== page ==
A weather phenomenon in which a vortex of wind (a vertically oriented rotating column of air) forms due to instabilities and turbulence created by heating and flow (current) gradients.
The second U.S. Navy ship named Whirlwind. The first Whirlwind (S.P. No. 221), a wooden-hulled, triple-screw steam yacht, that served (with a brief interruption) from 1917–1919, retained the name she carried at the time of her acquisition.
(PC-11: displacement 334; length 178'; beam 25'; draft 8'; speed 32 knots; complement 30; armament 2 25 millimeter, 2 40 millimeter grenade launchers, 2 .50 caliber machine guns, and 2 7.62 millimeter machine guns; class Cyclone)
The second Whirlwind (PC-11) was laid down on 4 March 1994 at Lockport, La., by Bollinger Machine Shop and Shipyard; launched on 9 September 1994; sponsored by Mrs. Elizabeth A. Tanner, wife of Representative John S. Tanner of Tenn.; and commissioned on 1 July 1995 at Memphis, Tenn., Lt. Cmdr. David D. Schweizer in command.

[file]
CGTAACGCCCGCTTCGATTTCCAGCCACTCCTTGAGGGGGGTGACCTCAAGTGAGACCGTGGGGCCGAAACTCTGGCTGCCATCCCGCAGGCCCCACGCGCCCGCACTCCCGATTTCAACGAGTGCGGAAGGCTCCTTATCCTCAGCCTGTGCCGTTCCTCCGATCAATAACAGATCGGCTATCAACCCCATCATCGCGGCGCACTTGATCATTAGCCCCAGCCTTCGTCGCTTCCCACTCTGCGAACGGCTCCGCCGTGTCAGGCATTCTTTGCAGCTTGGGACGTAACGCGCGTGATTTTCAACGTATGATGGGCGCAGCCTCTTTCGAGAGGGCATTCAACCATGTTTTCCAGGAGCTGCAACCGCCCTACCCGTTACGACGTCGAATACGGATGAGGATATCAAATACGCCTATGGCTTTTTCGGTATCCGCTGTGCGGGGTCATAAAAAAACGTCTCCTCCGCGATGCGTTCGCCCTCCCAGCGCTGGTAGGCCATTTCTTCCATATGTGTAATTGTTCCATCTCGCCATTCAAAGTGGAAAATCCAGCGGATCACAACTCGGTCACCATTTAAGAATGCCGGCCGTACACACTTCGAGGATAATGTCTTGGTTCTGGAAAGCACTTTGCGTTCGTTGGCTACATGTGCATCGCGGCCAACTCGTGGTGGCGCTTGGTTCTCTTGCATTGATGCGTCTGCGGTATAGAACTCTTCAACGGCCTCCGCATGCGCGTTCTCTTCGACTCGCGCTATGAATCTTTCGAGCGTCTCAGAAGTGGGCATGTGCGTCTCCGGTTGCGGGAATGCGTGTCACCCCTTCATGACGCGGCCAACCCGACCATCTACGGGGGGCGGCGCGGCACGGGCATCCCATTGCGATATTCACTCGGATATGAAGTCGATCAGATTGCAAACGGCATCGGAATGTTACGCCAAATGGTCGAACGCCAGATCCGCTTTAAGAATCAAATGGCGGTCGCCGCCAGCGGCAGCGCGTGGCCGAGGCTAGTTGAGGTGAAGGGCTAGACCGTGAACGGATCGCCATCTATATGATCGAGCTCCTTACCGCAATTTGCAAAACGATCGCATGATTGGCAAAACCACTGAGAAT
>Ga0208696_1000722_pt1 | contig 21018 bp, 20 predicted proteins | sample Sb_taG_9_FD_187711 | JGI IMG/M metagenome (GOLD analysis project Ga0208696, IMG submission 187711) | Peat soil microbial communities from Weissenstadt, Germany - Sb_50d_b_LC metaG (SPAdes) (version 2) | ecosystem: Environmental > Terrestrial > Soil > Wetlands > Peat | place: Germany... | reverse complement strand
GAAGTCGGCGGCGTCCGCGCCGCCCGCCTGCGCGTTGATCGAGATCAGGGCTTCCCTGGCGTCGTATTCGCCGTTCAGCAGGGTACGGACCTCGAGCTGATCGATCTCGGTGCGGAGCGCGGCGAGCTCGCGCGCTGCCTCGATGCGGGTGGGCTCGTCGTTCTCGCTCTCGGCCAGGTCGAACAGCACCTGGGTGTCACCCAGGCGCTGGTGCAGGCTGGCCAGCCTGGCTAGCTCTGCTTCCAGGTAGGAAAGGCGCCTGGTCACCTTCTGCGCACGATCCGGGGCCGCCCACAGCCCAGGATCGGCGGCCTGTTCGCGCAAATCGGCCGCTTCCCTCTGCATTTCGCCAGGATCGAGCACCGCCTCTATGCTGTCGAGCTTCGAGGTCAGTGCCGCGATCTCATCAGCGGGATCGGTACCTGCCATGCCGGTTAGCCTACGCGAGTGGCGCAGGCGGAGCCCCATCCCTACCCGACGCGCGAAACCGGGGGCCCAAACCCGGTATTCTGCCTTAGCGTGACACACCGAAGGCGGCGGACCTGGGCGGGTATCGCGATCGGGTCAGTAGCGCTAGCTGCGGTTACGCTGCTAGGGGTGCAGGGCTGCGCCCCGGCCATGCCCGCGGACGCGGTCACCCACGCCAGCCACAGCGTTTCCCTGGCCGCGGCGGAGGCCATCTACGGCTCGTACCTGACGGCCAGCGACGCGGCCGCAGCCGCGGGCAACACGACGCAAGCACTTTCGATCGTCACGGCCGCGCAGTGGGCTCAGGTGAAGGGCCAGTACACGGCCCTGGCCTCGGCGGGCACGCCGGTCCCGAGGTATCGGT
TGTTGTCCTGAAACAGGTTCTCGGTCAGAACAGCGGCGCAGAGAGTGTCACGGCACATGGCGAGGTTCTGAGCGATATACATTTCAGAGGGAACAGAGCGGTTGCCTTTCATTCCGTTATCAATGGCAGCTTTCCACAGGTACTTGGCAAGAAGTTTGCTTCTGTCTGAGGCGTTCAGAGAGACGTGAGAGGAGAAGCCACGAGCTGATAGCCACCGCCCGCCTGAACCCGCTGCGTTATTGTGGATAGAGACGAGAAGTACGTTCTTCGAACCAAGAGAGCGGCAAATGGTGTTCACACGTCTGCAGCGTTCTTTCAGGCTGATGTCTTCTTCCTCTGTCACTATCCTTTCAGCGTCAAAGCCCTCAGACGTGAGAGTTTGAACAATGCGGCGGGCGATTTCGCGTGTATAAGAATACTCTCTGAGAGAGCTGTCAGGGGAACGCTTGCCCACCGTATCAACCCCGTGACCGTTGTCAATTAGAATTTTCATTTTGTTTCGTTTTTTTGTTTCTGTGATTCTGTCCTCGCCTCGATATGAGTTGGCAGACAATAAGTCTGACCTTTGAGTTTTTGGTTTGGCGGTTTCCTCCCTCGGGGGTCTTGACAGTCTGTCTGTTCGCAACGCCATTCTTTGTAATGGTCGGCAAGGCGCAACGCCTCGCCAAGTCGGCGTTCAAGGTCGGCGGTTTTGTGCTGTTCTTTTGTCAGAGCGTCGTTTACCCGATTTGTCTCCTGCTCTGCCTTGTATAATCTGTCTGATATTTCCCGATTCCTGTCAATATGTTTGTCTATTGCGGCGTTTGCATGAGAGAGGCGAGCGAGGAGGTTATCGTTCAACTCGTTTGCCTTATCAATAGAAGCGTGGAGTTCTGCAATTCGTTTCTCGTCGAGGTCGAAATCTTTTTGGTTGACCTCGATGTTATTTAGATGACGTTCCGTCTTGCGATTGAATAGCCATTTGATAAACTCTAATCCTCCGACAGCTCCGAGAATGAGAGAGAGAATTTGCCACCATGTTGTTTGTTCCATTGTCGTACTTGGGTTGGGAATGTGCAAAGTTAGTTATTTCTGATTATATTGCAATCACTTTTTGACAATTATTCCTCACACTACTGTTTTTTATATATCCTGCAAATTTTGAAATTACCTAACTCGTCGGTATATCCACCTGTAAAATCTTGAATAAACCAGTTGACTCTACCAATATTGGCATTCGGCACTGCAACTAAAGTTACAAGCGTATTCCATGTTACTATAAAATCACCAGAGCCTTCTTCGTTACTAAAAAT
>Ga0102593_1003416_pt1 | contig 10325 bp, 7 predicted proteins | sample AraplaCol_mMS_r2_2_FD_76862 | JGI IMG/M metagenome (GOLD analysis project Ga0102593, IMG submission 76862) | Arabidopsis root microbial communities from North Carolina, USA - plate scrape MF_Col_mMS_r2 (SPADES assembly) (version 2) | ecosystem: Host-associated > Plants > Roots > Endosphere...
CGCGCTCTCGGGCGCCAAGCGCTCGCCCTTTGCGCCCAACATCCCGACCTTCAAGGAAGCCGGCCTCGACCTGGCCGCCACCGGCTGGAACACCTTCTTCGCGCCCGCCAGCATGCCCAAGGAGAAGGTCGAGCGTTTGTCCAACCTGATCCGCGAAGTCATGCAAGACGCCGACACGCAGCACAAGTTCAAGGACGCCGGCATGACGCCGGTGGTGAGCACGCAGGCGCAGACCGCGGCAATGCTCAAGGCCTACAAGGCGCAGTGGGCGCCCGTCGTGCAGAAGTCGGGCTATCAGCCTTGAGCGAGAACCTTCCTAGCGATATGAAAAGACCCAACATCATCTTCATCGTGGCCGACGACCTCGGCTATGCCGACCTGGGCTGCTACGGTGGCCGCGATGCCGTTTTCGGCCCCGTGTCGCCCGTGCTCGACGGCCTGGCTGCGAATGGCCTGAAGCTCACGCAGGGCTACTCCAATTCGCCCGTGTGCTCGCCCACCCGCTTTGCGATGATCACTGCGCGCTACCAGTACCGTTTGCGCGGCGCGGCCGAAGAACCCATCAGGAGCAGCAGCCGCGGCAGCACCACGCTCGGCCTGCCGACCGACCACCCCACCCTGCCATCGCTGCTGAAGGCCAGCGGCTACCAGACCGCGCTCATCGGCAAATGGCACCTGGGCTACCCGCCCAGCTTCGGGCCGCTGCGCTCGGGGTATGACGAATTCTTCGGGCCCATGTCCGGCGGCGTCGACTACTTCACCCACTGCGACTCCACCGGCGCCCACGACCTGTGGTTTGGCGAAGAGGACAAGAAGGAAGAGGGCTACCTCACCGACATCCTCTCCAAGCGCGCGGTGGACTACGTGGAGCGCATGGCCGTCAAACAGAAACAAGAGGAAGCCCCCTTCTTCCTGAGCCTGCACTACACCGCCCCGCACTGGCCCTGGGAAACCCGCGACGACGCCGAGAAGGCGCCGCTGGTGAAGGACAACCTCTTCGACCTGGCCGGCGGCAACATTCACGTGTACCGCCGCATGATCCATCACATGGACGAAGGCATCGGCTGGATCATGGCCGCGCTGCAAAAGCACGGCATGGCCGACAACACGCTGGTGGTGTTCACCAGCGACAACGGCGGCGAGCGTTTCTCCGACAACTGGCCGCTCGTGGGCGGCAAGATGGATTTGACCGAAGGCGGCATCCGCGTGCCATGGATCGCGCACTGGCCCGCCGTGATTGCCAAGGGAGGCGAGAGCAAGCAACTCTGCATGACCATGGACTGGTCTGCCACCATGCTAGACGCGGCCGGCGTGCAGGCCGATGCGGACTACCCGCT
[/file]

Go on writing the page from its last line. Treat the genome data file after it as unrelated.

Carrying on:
Dark blue and gold are traditional Navy colors. Celeste, or light blue, represents coastal waters and the Caribbean where Whirlwind carries out many of her missions. White stands for integrity. The shield is divided to simulate the vortex of a whirlwind from which PC-11 takes her name. The anchor combined with the head of a medieval mace denotes authority at sea and the weaponry to implement the duties of the mission. Gold stands for excellence.
The watchdog signifies fighting spirit, vigilance, and diligence in duty, and recalls the escort mission of the first U.S. Navy vessel (S.P. No. 221) to bear the name Whirlwind. The hunting horn emphasizes Whirlwind’s mission in interdiction operations and detecting illegal activities. Gold and scarlet stand for excellence and courage.
The trident, adapted from the Naval Special Warfare insignia, is crossed with a Navy sword and refers to the ship’s mission of supporting the Special Warfare Forces.
Detailed history under construction.
Mark L. Evans
3 August 2015